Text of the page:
Wednesday, December 7, 2016

Another Hen Injury

I'm surprised how long it's been since I posted.
Stuff happens I guess.

Like injuries to hens.
Proceed at your own risk.

Around 5Pm on November 22 our hens were enjoying some free ranging time when I saw that the neighbor dogs were on a rampage.  Now these dogs are not bad dogs.  In fact only one of them is larger;  a lab.  The other two are ankle biters.  And all three are extremely timid and have always run away whenever we approach them.  We don't see them on our property often.  But that evening for some reason they decided to head over and found our four hens out and about and, to our discredit, unattended.

I saw Brazil being chased down by the dogs and immediately ran to her rescue.  Kim checked on the other three hens but they had all made it safely back into the coop and up onto roosts, unharmed.  We guessed Brazil had run the wrong way.

Poor Brazil had a tear on her back that was about 6 inches long.

She was quite shocked, too.
We brought her inside and set up a dog kennel for her.

The next day I decided that to stimulate her recovery stitches might be in order.
I can't say I would necessarily recommend this.  But we decided to give it a try.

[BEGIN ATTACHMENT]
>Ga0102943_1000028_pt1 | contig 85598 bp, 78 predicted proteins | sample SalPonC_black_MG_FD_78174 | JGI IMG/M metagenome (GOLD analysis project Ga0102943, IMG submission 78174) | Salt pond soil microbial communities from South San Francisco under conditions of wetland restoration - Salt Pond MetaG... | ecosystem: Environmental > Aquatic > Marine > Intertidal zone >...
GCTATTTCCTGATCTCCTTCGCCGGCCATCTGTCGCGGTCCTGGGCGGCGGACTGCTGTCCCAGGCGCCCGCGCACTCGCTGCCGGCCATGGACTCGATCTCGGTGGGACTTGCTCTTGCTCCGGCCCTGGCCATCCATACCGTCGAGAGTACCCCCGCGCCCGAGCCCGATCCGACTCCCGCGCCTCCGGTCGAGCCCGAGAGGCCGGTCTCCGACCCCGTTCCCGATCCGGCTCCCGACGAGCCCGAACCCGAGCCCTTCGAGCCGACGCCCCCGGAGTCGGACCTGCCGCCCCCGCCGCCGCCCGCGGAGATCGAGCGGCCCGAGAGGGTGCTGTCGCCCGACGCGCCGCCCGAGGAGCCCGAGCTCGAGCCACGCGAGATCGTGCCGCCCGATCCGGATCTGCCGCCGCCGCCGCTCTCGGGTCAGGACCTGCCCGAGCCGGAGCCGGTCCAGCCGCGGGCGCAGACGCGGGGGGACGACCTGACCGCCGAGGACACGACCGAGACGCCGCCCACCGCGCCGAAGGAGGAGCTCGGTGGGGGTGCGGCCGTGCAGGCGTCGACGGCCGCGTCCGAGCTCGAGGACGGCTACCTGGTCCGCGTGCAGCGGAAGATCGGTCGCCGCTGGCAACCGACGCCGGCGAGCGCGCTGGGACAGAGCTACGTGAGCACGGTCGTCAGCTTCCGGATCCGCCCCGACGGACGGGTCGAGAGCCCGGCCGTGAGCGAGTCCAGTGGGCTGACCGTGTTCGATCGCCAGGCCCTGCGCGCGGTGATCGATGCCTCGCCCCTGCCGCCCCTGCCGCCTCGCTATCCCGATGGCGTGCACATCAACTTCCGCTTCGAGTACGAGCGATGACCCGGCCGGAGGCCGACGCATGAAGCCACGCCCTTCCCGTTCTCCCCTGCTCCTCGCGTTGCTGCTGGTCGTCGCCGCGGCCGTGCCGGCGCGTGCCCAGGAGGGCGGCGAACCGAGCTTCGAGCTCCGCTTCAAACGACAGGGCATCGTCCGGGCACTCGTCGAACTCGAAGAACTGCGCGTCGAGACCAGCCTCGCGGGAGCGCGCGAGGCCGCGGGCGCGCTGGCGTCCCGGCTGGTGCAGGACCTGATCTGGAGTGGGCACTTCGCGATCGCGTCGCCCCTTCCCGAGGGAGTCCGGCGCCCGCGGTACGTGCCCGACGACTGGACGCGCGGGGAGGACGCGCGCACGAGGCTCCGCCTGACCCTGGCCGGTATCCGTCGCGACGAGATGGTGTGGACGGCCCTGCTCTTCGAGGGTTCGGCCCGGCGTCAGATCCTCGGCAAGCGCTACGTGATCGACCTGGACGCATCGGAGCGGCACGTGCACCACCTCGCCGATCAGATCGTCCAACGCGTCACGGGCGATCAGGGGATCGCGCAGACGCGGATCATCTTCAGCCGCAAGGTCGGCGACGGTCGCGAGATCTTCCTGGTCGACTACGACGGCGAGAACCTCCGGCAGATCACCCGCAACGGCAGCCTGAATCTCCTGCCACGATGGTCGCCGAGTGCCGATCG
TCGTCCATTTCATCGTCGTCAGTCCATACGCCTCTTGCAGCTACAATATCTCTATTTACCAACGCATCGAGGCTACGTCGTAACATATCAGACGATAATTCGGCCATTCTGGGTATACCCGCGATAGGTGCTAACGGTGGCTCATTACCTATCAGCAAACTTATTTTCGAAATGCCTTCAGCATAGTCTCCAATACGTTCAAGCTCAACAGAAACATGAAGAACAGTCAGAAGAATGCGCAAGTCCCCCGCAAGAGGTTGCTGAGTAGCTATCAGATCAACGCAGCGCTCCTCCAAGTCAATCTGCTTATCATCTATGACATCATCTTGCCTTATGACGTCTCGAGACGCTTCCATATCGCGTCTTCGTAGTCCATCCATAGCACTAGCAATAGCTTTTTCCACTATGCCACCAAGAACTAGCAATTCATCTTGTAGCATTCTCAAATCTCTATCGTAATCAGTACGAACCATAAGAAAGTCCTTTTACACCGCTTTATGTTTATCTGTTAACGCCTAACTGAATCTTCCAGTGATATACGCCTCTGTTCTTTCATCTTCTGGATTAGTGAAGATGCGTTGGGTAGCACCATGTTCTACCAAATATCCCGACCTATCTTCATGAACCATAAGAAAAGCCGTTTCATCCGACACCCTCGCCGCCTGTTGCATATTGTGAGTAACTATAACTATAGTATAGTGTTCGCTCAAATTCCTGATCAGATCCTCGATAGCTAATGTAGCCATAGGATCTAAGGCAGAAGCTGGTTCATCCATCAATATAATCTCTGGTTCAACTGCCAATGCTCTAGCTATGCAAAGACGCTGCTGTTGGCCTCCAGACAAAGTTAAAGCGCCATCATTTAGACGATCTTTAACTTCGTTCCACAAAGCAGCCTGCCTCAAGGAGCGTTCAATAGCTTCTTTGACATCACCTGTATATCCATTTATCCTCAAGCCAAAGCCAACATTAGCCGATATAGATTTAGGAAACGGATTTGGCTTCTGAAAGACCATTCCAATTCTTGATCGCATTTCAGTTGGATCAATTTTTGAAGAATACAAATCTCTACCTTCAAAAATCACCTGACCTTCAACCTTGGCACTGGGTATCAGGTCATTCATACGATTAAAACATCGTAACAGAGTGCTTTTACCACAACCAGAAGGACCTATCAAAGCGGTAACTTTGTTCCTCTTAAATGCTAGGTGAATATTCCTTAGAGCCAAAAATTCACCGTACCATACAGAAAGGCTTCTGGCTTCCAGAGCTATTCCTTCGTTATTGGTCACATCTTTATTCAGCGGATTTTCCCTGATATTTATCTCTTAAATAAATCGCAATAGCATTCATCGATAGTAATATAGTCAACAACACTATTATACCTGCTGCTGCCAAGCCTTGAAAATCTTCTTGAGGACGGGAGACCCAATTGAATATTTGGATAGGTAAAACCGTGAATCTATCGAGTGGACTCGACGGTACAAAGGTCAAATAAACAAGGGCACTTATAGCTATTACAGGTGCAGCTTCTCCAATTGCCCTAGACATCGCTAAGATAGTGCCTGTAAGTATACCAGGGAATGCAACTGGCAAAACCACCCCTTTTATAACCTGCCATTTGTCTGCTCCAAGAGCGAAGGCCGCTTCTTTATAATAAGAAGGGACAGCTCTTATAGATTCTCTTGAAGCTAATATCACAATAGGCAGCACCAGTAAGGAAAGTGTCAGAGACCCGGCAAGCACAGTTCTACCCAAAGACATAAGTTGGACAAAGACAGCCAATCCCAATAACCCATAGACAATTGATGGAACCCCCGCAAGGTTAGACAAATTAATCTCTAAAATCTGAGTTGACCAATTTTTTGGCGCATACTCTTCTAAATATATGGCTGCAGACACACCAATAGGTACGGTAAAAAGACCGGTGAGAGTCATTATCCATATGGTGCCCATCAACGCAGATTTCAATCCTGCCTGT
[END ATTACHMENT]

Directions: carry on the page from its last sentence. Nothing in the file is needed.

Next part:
I cleansed her wound well with a weak iodine solution.  Then I soaked a slim needle and strong thread in the same type of solution.  I washed my hands well and doused them in the same type of solution.

I put six stitches in her wound.  I could have used twice as many stitches but I needed to get through it as quickly as possible for my own queasy stomach.

The stitching closed the wound well.  We cleaned it again with the iodine solution (which looks like weak tea when mixed with water), and applied neosporin.

Kim kept her still for this "operation" and she only really balked at the last two stitches.

From that point on we kept her indoors in a warm room (my knitting room), in the dog kennel and treated her wound with the iodine solution and neosporin for the next few days.

We knew infection from the dog bite would be her worst enemy.

We also knew that when we saw her start eating and drinking that the worst had probably passed.

We took the stitches out after about six days.  (I would recommend using black thread.  The strongest thread I had on hand was white but it was also very difficult to locate to remove it.)

And now look what we have....feather growth!  Yay!

Brazil will need to remain indoors until her feathers grow in completely so the other hens don't pick at her wound area.
The next challenge will be to introduce her back into the flock.

She's doing well and keeping me company while I knit.  She may even be learning a few Christmas carols!  Hahahaha.   She gets some nice treats;  apples and lettuce, and we talk a lot.  She's quite the "talker".

I realize that she may have recuperated on her own without the stitches.  I also realize we were really lucky and it was a lesson learned without too many consequences.

I'm just happy she's alive and doing well.  Silly chicken.

1 comment:

Country Girl said...

I'm impressed with your veterinary skills! Glad she's better!